Do Libertarians believe in drug testing? Obviously, there’s no way to know for sure, but in general I think Libertarians would vehemently oppose such testing as “invasion” or aggression, unless an Individual willingly agreed to, or even requested, such testing. Perhaps such testing could be argued as an invasion of privacy too.
But what if the State is providing welfare, by forceably taking the fruits of the labor of one man, and transferring it to another, at gunpoint? This is the coercion, the aggression of the State against the Individual, which is the very thing we Minarchists say should be prevented by the State, and one of the few valid reasons for its existence, we argue. Since we are being aggressed against to provide this welfare and these medical procedures, is it a crime for us Libertarians to advocate aggression against the Individuals who use these services by drug testing them?
I feel it is outrageous that people receiving welfare benefits, — food stamps, housing allowances, Oregon Health Plan, cash allowances — should be permitted to use what are loosely termed “drugs”, from the least addictive to the most, and continue to receive these benefits. If someone is on welfare, the entire point of the program should be: to move them off welfare as quickly as possible. (This used to be the attitude of welfare workers up to the late 1950s. With the coming of Liberalism, there came a move to sign-up and keep as many welfare recipients as possible, as this meant constant salaries for the social workers, and a big increase in their departmental budgets.)
Of course, a large part of the welfare problem comes from the racist minimum wage laws, which financially disenfranchise tens of millions of young Americans, and especially hit Black youth. Much of the welfare problem would disappear if the restrictionist minimum wage laws were abolished. Also, the vast unConstitutional communist redtape of America, from business licenses, to keeping business records and filing taxes, keeps many teenage would-be entrepreneurs from even dreaming of starting a business, as they are dragooned into government schools, and then brainwashed into thinking they are nothing if they don’t get a college degree, usually selling themselves into debt slavery to do so. In the old days, a peddler started out with a backpack — no license needed — plowed his profits into getting a pushcart, and he was off. No such luck for today’s tied-down youths. They can no longer get a job at the local grocery store, while anyone hiring them legally for any protracted length would soon have to start worrying about the nanny-tax.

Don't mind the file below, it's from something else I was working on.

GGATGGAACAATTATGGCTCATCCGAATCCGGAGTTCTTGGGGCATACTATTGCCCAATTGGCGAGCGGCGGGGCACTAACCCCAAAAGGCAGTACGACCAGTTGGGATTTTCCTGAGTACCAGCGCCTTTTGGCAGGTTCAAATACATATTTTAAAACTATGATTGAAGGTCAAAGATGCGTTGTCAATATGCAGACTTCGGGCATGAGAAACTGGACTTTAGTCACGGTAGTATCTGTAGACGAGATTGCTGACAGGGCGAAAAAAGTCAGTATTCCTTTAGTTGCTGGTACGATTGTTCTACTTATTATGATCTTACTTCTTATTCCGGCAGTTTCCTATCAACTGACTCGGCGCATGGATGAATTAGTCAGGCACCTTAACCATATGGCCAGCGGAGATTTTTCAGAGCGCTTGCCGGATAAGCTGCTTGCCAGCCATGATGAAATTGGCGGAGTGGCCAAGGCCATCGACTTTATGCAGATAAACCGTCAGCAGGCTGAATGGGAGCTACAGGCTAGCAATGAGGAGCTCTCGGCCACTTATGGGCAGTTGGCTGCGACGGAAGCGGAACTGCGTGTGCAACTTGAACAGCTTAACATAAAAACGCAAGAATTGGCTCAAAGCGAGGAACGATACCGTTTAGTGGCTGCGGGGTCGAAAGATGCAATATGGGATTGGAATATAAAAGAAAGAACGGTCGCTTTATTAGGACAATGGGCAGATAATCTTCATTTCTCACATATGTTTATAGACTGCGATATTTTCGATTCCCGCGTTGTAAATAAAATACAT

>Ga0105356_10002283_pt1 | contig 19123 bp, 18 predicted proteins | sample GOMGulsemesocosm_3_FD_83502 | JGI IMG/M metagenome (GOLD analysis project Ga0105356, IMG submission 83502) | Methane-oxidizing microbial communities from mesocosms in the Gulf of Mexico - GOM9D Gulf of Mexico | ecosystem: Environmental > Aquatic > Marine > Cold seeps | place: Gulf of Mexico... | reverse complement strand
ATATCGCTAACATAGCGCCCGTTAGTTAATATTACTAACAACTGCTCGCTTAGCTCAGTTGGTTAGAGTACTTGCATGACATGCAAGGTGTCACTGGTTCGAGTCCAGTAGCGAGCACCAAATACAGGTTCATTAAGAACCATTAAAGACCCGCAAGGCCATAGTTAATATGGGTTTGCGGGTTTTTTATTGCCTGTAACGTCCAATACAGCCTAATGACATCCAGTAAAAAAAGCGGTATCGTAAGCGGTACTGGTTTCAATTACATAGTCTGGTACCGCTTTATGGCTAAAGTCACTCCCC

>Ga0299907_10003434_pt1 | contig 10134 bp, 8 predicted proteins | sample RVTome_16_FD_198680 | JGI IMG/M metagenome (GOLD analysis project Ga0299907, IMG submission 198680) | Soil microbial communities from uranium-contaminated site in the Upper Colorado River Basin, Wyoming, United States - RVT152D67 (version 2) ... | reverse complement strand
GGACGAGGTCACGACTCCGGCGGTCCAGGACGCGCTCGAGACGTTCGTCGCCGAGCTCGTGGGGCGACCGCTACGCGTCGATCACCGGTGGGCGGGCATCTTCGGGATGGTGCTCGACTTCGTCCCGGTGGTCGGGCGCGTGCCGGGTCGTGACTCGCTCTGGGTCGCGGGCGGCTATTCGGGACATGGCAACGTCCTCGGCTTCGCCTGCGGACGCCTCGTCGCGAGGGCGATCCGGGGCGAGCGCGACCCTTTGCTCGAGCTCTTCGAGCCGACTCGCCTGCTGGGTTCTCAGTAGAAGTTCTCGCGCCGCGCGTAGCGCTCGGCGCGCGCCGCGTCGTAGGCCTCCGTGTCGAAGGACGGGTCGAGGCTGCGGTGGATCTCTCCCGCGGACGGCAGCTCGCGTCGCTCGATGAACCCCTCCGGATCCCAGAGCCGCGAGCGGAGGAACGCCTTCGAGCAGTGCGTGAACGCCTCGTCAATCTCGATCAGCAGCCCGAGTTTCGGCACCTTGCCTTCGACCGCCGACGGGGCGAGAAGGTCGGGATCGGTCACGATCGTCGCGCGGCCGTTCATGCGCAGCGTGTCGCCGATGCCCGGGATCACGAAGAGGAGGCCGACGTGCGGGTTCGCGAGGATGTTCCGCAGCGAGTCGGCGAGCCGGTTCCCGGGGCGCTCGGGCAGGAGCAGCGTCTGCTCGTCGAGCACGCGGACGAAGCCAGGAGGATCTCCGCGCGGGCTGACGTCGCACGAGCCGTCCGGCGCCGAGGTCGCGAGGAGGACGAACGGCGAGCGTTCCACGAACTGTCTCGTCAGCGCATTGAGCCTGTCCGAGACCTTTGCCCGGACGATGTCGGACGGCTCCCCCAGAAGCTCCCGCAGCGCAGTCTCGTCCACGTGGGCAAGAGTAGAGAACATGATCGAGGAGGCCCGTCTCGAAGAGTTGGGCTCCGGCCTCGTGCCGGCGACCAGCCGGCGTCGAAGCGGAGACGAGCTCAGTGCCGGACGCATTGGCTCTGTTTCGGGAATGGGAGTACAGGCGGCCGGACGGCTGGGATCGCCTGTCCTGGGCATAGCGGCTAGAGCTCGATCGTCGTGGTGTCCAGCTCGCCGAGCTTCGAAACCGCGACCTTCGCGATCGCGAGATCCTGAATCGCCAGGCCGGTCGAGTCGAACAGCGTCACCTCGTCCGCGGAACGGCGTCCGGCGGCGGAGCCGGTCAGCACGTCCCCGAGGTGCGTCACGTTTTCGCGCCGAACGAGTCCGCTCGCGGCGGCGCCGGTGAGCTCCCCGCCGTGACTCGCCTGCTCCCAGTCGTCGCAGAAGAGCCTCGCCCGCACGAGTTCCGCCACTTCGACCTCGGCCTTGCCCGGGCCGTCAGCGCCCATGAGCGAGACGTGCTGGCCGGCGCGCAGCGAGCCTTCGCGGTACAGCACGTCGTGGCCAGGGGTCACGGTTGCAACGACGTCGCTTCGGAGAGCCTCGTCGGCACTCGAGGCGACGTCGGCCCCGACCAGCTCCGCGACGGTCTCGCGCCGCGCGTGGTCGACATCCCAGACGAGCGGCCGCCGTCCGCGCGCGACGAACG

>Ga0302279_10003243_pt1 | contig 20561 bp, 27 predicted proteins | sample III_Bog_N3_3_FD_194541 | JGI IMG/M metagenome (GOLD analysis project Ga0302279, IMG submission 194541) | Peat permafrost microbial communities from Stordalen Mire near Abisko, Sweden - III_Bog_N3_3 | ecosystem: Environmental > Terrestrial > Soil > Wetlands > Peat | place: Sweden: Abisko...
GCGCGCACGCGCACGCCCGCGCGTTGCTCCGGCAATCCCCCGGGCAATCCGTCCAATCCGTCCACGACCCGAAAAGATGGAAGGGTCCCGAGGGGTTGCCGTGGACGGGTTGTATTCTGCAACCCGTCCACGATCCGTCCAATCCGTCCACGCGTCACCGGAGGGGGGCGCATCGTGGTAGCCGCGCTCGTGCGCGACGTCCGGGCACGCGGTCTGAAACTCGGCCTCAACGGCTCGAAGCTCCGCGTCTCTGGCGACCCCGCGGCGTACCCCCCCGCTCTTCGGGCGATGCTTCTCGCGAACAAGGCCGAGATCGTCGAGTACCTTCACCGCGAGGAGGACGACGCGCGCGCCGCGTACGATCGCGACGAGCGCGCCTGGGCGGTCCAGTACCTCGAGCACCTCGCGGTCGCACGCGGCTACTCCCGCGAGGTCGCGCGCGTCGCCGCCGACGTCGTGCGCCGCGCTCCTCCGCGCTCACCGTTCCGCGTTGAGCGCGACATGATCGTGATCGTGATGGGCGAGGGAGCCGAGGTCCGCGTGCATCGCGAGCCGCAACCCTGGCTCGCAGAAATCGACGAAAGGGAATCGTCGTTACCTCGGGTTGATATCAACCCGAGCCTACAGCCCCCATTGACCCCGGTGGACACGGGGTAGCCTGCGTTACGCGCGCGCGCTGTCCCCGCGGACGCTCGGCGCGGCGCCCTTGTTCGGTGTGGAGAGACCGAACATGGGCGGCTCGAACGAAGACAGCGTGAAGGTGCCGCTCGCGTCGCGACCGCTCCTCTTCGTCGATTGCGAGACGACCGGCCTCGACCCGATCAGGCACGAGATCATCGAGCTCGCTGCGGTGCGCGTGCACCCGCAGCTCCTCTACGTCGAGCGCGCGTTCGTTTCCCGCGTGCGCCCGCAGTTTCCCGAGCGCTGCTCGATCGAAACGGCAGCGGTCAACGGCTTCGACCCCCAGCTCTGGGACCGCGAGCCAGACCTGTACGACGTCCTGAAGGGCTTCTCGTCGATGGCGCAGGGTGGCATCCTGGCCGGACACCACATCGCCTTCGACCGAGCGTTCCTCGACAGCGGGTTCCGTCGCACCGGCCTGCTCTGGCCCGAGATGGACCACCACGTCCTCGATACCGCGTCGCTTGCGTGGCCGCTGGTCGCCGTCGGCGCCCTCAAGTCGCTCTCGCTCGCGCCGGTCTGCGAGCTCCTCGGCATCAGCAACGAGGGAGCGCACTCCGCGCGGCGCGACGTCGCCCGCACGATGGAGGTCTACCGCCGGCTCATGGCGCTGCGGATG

So let’s not blame many of the homeless, and street gang youth, for their positions, and some of their black market operations that would not be legal crimes in a Libertarian society, though they might be moral crimes or vices (for example, trafficking in tobacco). What moral crime could be greater than a working man telling a penniless man that it is a crime for him to work.
Libertarianism is a political ethic based on Natural Law Rights, and non-aggression, those Natural Law Rights being derived from man’s Reasoning mind, and not through some vague, mystical feeling, or religous dogma. Our Intelligence recognizes a malum in se, a crime in itself, when it sees one, which is why almost all societies have condemned crimes like murder, theft, rapine, and contractual fraud. Nature has so constructed our minds, that our Intelligence naturally recognizes these things as crimes, while the cat, slowly torturing the mouse or lizard to death, feels no remorse whatsoever. Nature has blinded the cat’s conscience to the misery it is causing, for without that blindness, it could not survive. (Fortunately, Providence gave us a hinged thumb, so we could develop agriculture, and not have to kill the animals, but the cat was not so fortunate, so it must kill or starve.)
Libertarianism can say what is politically ethical as far as property rights and aggressions against those rights, but it can make no moral or ethical judgements as to what Individuals do with those rights.